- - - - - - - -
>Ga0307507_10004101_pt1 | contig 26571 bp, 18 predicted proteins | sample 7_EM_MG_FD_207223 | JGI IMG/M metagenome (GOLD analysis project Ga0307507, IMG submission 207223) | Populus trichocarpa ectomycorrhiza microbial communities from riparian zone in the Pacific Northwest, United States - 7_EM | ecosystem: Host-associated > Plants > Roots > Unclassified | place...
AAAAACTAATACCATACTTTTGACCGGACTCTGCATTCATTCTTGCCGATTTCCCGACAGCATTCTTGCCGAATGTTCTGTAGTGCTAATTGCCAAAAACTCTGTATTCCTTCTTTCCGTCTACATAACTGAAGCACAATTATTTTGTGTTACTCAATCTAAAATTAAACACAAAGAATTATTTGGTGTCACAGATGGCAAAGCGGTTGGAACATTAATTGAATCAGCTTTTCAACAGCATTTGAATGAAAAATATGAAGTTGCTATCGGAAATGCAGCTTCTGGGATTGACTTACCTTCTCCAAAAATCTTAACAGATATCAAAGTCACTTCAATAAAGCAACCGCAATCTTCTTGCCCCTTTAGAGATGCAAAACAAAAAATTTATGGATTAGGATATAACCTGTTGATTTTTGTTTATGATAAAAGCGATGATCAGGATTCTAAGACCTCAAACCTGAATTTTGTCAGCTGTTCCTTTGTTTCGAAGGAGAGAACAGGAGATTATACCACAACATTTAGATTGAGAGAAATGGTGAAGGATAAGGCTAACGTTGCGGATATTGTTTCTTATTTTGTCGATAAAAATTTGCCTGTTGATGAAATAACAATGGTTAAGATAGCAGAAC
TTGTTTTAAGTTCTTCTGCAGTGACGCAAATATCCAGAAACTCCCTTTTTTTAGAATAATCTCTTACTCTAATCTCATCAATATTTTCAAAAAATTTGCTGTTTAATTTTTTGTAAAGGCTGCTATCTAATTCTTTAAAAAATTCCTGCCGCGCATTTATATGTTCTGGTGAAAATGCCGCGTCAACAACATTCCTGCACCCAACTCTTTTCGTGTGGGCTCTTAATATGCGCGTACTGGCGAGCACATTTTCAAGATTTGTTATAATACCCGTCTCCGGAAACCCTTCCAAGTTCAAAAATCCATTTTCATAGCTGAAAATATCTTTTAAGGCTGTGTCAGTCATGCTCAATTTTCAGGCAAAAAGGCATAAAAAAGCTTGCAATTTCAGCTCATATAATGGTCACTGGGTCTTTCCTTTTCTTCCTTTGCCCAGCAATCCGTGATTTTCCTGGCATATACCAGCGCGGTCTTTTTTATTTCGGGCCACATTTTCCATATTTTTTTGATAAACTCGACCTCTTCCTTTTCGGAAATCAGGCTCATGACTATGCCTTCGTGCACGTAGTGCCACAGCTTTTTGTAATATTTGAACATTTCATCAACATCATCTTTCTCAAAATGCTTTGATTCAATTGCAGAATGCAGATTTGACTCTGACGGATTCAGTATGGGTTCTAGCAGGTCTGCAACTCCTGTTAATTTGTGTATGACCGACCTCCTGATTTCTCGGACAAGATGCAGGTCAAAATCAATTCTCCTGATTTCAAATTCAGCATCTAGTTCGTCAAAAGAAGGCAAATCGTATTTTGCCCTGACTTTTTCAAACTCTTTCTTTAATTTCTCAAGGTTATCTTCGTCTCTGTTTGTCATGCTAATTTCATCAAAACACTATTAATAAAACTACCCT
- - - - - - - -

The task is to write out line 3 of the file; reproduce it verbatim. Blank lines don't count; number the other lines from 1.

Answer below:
TTGTTTTAAGTTCTTCTGCAGTGACGCAAATATCCAGAAACTCCCTTTTTTTAGAATAATCTCTTACTCTAATCTCATCAATATTTTCAAAAAATTTGCTGTTTAATTTTTTGTAAAGGCTGCTATCTAATTCTTTAAAAAATTCCTGCCGCGCATTTATATGTTCTGGTGAAAATGCCGCGTCAACAACATTCCTGCACCCAACTCTTTTCGTGTGGGCTCTTAATATGCGCGTACTGGCGAGCACATTTTCAAGATTTGTTATAATACCCGTCTCCGGAAACCCTTCCAAGTTCAAAAATCCATTTTCATAGCTGAAAATATCTTTTAAGGCTGTGTCAGTCATGCTCAATTTTCAGGCAAAAAGGCATAAAAAAGCTTGCAATTTCAGCTCATATAATGGTCACTGGGTCTTTCCTTTTCTTCCTTTGCCCAGCAATCCGTGATTTTCCTGGCATATACCAGCGCGGTCTTTTTTATTTCGGGCCACATTTTCCATATTTTTTTGATAAACTCGACCTCTTCCTTTTCGGAAATCAGGCTCATGACTATGCCTTCGTGCACGTAGTGCCACAGCTTTTTGTAATATTTGAACATTTCATCAACATCATCTTTCTCAAAATGCTTTGATTCAATTGCAGAATGCAGATTTGACTCTGACGGATTCAGTATGGGTTCTAGCAGGTCTGCAACTCCTGTTAATTTGTGTATGACCGACCTCCTGATTTCTCGGACAAGATGCAGGTCAAAATCAATTCTCCTGATTTCAAATTCAGCATCTAGTTCGTCAAAAGAAGGCAAATCGTATTTTGCCCTGACTTTTTCAAACTCTTTCTTTAATTTCTCAAGGTTATCTTCGTCTCTGTTTGTCATGCTAATTTCATCAAAACACTATTAATAAAACTACCCT